The U.S. Coast Guard is investigating the sinking of the Elizabeth M.
PITTSBURGH (AP) -- A survivor and the family of a man killed in Sunday's fatal towboat sinking on the Ohio River has retained a maritime attorney in anticipation of a lawsuit.
Jacob Wilds and the family of victim Tom Fisher, of Latrobe, both deckhands, have hired Dennis M. O'Bryan, an attorney from Birmingham, Mich.
Three of the towboat's crewmembers died and three others were pulled from the water after Sunday's accident. A seventh crewmember is missing, but believed to be dead inside the Elizabeth M., which is still resting on the bottom of the fast-moving Ohio.
The U.S. Coast Guard is investigating the sinking.
The boat's owner, Campbell Transportation Co. Inc., of Charleroi, wanted to speak with Wilds before he spoke with the Coast Guard, O'Bryan said.
"Having sued Campbell Transportation Co. on behalf of injured crewmembers in the past, I know how they operate," O'Bryan said. "When my client speaks to the Coast Guard, I want it to be untainted by even the appearance of undue influence by the company."
O'Bryan believes Campbell Transportation will sue the survivors to limit its liability to the vessel's value or to absolve any claims by the crew or their families. Such suits are typical, he said.
O'Bryan said Don Grimm, the president of Campbell Transportation, should "state now, unequivocally, that Campbell Transportation Co. will not file for limitation of liability, and not oppose the crewmen and the families of the deceased getting their full compensation."
Grimm didn't immediately return a message from The Associated Press to respond.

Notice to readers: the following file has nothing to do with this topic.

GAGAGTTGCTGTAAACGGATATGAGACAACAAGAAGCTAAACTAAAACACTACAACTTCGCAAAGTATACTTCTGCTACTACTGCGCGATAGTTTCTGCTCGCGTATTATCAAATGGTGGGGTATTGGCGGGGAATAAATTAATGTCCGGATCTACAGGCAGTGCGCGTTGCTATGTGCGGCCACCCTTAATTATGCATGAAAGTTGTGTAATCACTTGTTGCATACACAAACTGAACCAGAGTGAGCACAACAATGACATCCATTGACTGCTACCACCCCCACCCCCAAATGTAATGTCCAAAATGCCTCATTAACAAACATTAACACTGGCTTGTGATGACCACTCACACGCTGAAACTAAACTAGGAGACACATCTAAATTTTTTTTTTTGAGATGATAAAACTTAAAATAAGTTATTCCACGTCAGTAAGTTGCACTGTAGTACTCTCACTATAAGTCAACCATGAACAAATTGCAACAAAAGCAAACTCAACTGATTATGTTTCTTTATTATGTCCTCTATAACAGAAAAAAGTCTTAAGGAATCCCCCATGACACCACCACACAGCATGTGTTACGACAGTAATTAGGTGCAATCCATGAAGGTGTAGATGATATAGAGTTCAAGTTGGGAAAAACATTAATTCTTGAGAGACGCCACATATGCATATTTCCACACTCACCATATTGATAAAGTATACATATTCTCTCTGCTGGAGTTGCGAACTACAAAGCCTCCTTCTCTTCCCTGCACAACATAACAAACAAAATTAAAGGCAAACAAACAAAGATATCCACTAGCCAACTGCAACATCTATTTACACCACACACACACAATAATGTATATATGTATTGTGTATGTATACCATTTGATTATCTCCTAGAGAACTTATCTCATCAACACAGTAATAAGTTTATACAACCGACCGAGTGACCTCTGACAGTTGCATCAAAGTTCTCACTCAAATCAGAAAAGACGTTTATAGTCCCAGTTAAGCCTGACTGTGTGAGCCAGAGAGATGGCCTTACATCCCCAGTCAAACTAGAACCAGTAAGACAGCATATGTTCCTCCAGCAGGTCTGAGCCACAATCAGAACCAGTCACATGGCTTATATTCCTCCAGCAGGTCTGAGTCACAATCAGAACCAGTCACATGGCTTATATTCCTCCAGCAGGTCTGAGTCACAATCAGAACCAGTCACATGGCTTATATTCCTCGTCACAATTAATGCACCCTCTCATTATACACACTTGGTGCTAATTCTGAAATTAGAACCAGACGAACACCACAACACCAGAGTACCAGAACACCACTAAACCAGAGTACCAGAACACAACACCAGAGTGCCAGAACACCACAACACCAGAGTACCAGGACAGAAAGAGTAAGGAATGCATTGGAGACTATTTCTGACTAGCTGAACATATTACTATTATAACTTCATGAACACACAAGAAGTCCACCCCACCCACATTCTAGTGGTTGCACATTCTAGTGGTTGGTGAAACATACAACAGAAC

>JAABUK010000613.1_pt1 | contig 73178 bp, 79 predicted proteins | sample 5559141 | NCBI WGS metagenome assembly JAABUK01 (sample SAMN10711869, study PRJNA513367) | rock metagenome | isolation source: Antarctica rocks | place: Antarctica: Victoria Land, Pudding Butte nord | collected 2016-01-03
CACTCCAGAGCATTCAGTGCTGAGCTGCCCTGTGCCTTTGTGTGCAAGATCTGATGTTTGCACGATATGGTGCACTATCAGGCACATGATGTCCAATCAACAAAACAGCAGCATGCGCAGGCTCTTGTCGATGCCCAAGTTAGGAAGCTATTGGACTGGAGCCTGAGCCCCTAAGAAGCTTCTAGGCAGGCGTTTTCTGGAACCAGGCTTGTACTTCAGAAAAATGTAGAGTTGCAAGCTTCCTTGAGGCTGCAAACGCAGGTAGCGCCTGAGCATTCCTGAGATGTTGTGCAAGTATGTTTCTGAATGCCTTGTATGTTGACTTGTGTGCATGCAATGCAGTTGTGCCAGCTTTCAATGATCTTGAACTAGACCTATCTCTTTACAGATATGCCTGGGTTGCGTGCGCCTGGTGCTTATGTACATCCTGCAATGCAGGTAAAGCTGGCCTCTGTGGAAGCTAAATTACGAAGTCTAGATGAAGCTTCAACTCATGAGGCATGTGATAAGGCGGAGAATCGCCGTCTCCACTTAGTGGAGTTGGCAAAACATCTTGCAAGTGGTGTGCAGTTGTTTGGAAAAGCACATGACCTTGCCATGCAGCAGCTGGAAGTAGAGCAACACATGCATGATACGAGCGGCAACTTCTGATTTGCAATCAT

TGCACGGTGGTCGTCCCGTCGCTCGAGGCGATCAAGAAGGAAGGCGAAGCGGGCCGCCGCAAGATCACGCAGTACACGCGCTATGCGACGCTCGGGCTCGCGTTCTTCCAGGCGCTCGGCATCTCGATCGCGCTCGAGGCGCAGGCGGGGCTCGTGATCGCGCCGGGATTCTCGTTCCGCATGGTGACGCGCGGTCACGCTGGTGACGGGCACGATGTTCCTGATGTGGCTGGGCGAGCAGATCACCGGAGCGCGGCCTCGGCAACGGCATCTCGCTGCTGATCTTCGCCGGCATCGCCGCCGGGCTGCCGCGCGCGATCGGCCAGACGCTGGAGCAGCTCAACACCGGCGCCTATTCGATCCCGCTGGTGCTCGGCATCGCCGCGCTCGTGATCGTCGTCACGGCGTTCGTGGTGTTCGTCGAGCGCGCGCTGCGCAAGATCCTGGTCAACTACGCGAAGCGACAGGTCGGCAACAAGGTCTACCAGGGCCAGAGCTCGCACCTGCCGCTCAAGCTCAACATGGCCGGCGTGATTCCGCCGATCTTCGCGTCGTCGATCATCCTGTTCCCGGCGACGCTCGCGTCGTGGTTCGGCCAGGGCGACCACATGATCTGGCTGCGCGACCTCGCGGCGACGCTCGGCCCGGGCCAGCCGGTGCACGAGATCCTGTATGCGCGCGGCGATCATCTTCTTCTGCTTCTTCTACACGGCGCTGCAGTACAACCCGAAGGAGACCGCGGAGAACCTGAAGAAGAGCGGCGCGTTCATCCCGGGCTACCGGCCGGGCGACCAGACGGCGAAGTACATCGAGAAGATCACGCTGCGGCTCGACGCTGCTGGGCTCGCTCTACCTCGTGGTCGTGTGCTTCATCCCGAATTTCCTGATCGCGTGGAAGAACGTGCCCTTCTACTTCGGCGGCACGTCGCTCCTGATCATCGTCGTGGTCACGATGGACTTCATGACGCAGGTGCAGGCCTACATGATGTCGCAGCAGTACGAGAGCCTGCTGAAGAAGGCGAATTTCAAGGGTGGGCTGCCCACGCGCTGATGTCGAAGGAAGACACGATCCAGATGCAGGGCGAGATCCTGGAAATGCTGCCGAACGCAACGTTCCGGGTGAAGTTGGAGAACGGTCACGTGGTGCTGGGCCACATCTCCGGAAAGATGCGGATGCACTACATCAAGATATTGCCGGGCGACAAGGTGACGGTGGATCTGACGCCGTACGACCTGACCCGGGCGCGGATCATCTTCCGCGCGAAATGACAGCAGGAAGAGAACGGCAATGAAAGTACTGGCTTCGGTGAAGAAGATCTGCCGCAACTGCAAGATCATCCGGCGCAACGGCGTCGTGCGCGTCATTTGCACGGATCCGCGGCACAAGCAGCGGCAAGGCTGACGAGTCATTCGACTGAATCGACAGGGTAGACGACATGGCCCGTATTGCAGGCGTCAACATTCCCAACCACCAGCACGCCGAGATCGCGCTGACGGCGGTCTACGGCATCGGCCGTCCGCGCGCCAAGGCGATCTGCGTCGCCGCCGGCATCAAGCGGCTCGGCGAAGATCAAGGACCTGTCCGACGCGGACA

O'Bryan said one question that should be answered is whether the Elizabeth M. was powerful enough to push its six-barge load in the rain-swollen river, which was flowing high and several times faster than normal.
The pilot had successfully gone through the lock at the Montgomery Island Dam in Industry, about 25 miles northwest of Pittsburgh, shortly before 2:30 a.m. Sunday. Strong currents began sweeping the towboat and barges toward the dam, according to the U.S. Army Corps of Engineers.
Because some of the crew were believed to be on the barges, the pilot separated from the barges to try to swing around and push them from another downstream angle, officials said. But the current pushed the boat and barges into the dam, with the boat and three barges going through.
O'Bryan said it doesn't matter if the sinking is determined to be pilot error.
"The company's responsible for the pilot. You can't sue a fellow crew member," O'Bryan said.
Wreck recovery pending
Meanwhile, the Ohio remained too high Tuesday for a salvage crew to recover the towboat, which is resting just below the dam gates on the dam's concrete substructure, with only the pilot house visible.
Grimm said in a telephone interview earlier Tuesday that he hoped the boat could be recovered this week. When the water level permits, divers will strap nylon slings around the vessel and cranes would lift it, Grimm said.
The Elizabeth M. is about 50 years old, but was rebuilt with a new hull and engine about five years ago and is worth about $750,000, Grimm said. It is 108 feet long, 26 1/2 feet wide and about 27 feet high.
Salvage workers will also use slings to raise the barges, each about 195 feet long, 26 feet wide and 12 feet deep. Each barge was carrying about 1,150 tons of coal from West Virginia to Braddock, Grimm said.
Most of the coal has been washed away, Grimm said, but whatever can be salvaged would be. The coal poses no environmental harm, he said.